Reflections on Reflections

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The term reflection actually encompasses three entirely different types of optical phenomena. These three kinds of reflection are specular reflection (like a mirror), diffuse reflection (often called Lambertian) and reflexive reflection (or retro-reflection).

Specular Reflections

Specular reflections are those we normally associate with a highly polished surface, such as a mirror. In technical terms, the angle of incidence of the light is equal to the angle of reflection of the light (see figure 1). All materials obey the law of reflection when viewed at a fine enough detail. It is the specular reflection which is responsible for forming an image in a shiny surface. It also results in a bright spot, called a specular highlight, when a small light source is at such a position that it can reflect into the eye.

Figure 1
Figure 1
Specular reflections. Ji (angle of the incident light ray) is equal to Jr (angle of the reflected ray). N is the normal to the reflecting surface.



Diffuse Reflections

Most objects are not mirror-like but have some degree of surface roughness. Hence, the reflections we observe are a composite of those from numerous surfaces oriented at varying angles to our line of sight (figure 2). The overall observed reflection becomes the sum of the individual reflections (figure 3). This is characterized by a distribution known as the Lambertian distribution. Diffuse reflections do not result in an image being formed, but yield a large bright patch on the surface being illuminated.

Figure 2
Figure 2
The law of reflection is observed, regardless of the surface orientation.


Figure 3
Figure 3
Lambertian distribution is a sum of reflections in all directions.


Reflexive Reflections

The phenomenon of reflexive reflection is used commercially in making safety products, such as armbands and night visible speed limit signs. It occurs whenever the structure of the surface is such that light striking the surface is preferentially reflected back in the direction of the source. This occurs for surfaces coated with fine beads or for structures such as a so-called corner cube, which were used on the moon to reflect laser beams from the earth back to sensors for the purpose of precisely determining the distance to the moon (see figure 4). Reflexive reflections are seldom encountered in display applications and will not be considered further in this discussion.

Figure 4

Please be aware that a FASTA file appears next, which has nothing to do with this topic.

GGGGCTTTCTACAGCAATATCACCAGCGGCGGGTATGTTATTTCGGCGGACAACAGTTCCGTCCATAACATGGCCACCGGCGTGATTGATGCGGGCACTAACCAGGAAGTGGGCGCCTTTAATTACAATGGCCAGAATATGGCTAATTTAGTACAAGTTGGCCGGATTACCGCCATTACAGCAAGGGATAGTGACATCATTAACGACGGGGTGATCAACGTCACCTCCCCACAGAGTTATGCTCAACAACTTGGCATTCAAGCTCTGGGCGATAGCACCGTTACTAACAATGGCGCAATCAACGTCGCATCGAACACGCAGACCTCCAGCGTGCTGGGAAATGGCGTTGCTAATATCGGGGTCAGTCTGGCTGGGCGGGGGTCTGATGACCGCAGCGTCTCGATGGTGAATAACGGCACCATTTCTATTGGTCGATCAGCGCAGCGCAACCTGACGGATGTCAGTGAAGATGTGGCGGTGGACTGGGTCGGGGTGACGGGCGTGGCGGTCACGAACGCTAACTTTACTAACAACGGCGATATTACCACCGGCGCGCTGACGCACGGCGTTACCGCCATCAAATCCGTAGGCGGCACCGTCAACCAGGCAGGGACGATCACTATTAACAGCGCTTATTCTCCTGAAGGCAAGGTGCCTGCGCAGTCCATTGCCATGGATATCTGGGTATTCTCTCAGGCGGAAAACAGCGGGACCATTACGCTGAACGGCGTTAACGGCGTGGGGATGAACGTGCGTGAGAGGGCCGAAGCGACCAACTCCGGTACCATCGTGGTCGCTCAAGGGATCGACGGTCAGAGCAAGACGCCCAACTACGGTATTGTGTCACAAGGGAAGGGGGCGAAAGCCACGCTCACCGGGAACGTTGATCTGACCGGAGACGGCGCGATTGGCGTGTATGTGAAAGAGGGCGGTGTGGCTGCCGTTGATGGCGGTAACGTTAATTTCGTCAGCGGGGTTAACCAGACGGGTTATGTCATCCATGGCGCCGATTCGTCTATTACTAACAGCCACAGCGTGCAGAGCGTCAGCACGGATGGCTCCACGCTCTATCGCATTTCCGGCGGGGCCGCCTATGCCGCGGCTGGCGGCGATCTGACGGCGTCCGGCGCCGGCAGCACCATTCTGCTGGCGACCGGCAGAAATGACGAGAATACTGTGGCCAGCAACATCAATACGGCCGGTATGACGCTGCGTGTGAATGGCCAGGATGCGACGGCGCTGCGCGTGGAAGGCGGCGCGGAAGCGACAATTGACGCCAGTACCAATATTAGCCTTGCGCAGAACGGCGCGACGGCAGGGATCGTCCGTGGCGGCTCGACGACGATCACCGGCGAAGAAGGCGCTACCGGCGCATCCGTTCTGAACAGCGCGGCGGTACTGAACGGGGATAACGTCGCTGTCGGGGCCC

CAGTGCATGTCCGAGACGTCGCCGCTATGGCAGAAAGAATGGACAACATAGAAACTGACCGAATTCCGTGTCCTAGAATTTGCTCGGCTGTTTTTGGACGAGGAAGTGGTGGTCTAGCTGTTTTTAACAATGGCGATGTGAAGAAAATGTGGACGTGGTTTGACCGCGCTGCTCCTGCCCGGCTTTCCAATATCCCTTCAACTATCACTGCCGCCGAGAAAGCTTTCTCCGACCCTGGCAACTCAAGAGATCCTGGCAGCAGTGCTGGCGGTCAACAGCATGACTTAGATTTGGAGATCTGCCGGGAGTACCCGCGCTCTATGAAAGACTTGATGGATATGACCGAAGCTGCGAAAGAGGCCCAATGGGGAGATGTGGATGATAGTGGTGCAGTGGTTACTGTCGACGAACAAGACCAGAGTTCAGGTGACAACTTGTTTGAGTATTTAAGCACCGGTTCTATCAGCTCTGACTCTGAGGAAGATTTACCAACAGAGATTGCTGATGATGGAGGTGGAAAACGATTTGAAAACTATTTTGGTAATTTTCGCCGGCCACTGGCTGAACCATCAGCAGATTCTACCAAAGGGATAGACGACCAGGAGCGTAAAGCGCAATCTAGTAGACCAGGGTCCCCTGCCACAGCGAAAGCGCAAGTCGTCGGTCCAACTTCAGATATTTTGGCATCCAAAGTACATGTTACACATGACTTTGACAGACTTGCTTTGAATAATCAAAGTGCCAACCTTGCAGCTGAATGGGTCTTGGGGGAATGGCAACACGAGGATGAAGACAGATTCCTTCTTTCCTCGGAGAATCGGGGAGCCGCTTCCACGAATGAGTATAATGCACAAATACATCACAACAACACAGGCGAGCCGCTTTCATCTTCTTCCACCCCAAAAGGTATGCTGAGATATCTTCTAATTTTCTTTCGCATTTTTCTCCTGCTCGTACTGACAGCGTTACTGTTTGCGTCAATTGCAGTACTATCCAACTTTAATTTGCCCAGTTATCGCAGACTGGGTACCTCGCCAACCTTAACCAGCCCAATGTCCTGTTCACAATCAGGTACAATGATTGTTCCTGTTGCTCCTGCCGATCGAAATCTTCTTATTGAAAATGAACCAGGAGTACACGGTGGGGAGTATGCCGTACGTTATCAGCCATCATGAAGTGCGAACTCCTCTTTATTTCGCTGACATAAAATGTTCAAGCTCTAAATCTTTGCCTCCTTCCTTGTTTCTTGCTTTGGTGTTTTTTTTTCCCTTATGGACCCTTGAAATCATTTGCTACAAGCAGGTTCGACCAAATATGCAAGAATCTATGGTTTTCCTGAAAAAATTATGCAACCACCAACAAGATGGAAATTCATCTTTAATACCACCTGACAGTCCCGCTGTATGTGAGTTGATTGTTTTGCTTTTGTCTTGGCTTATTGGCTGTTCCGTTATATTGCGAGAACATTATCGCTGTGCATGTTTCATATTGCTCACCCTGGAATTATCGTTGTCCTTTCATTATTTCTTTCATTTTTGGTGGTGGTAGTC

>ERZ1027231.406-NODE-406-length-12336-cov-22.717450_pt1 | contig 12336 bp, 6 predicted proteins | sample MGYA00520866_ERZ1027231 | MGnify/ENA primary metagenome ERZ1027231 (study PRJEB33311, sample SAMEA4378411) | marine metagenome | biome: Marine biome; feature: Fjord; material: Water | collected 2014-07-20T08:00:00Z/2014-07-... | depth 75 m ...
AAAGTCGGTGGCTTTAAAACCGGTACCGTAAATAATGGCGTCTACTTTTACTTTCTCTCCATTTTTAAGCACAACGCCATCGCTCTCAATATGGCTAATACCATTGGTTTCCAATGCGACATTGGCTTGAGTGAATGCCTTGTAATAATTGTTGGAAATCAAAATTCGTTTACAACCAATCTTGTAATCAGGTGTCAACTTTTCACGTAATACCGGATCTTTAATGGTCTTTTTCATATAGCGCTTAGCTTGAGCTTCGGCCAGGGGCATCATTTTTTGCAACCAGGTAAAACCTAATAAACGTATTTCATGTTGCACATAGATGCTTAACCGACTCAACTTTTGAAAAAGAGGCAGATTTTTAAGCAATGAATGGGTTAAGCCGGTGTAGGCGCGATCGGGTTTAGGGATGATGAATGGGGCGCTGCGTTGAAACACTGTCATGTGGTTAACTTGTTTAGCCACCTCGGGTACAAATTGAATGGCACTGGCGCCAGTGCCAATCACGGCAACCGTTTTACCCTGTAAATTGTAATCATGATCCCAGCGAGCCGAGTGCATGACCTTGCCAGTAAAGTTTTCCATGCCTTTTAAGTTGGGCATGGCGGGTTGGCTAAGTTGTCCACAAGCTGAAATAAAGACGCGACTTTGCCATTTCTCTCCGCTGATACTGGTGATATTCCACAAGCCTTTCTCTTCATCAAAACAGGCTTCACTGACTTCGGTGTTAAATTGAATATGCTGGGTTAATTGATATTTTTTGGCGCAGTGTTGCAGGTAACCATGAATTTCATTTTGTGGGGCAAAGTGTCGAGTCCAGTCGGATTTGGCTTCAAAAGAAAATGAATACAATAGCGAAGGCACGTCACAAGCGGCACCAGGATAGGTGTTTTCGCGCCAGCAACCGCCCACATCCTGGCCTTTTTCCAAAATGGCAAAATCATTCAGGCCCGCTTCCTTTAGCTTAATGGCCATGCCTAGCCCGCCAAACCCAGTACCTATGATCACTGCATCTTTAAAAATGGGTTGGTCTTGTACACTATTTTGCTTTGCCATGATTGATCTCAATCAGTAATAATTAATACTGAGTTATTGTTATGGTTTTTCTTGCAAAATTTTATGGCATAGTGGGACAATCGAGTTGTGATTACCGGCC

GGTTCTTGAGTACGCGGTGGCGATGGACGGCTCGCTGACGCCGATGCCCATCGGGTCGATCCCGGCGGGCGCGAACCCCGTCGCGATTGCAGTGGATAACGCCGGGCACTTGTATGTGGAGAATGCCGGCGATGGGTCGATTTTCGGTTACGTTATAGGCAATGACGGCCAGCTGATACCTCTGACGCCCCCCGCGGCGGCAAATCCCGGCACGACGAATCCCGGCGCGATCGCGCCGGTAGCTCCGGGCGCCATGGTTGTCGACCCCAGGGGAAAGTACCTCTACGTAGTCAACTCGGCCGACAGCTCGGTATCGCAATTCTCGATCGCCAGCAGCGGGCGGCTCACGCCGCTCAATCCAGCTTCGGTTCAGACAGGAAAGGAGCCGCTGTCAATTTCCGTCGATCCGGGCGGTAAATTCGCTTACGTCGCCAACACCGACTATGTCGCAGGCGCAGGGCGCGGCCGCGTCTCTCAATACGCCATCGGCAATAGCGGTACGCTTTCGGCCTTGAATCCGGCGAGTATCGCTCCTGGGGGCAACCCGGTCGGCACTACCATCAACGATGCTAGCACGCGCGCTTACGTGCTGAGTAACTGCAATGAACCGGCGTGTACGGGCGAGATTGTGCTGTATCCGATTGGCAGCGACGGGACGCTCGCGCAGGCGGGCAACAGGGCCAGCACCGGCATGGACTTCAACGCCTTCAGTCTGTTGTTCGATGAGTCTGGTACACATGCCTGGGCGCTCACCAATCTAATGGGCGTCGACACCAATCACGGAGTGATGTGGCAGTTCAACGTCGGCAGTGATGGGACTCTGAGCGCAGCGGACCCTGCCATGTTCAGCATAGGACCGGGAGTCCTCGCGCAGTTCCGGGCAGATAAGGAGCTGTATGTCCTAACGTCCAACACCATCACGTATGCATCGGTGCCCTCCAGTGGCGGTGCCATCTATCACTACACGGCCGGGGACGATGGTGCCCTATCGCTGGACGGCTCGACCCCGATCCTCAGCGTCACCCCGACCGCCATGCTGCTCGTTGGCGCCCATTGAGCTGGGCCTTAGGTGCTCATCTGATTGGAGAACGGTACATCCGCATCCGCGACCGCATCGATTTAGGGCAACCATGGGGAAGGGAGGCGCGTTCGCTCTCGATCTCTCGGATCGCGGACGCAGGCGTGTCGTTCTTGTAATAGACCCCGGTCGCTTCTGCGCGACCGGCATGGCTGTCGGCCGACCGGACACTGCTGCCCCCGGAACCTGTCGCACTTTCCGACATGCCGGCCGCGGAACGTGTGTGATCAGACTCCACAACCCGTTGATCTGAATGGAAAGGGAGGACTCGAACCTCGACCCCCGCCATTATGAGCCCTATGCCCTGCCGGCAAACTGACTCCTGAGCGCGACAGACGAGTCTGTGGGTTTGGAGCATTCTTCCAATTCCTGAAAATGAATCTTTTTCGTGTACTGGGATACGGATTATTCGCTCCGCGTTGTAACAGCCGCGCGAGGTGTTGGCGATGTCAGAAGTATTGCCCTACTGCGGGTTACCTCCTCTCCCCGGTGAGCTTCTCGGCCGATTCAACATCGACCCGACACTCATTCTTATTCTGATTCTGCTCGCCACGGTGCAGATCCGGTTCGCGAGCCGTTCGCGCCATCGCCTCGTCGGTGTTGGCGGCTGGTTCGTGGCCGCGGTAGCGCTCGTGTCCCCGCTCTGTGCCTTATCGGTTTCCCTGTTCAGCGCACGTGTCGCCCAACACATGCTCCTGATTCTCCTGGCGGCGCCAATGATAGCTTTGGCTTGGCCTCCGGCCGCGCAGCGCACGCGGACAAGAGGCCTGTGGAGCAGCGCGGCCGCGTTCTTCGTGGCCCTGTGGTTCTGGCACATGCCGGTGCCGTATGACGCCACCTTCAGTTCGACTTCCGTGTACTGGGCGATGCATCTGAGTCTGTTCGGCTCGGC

Figure 4
Reflection from a corner cube.




Glare is the phenomenon by which an ambient light incident directly on the user’s eyes causes a loss of ability to use a display. As such, it is a function of the lighting environment and installation and not a property of the display. This subject is discussed in greater detail in our Antiglare vs. Antireflection white paper.

Significance of Reflection to Display Technology

Specular reflection, as described above, is the image forming reflection. This is the cause of the “white shirt” effect often seen in service. A user or observer standing to one side of the display, but in a bright area will cause a distracting image to be seen when viewed from the other side of the display. Several solutions can be used to minimize this effect. The display can be re-oriented so that the image is not visible at the primary users location. This is facilitated by the use of an adjustable mounting arm when the display is installed.

Alternatively, the ambient lighting in the vicinity of the display can be controlled so that annoying reflections do not occur. However, this is often not feasible. In the final (and best) approach, the front of the display can be coated with an antireflection coating to reduce the reflections to a minimum. Available coatings can reduce the specular reflection from about 4% of the ambient light level to less than 0.5%.

In those cases where this is still too great a distraction to the user, the surface of the display can be chemically or mechanically etched to create a carefully controlled surface roughness. This is commonly called an antiglare treatment. The antiglare treatment results in increasing the diffuse reflection while breaking up the specular reflection. The result is that the “white shirt” is now just a large whitish blob of low level. This is frequently deemed to be more acceptable than a specular image. This surface treatment, in addition to altering the ratio of specular to diffuse reflectances will cause a greater or lesser degree of blurring of the image. It is the task of the designer, working with the user, to define the degree of antiglare to be used.


Reflections from a display are a fact of life. By careful design of the display and installation, it is possible to produce a display with adequate luminance and contrast (for both specular and diffuse reflections) to allow the user to comfortably read the display and take action on the data so obtained. General Digital Optical Bonding Laboratories is highly competent in this area of technology to guide you in selecting the best possible display for your application.


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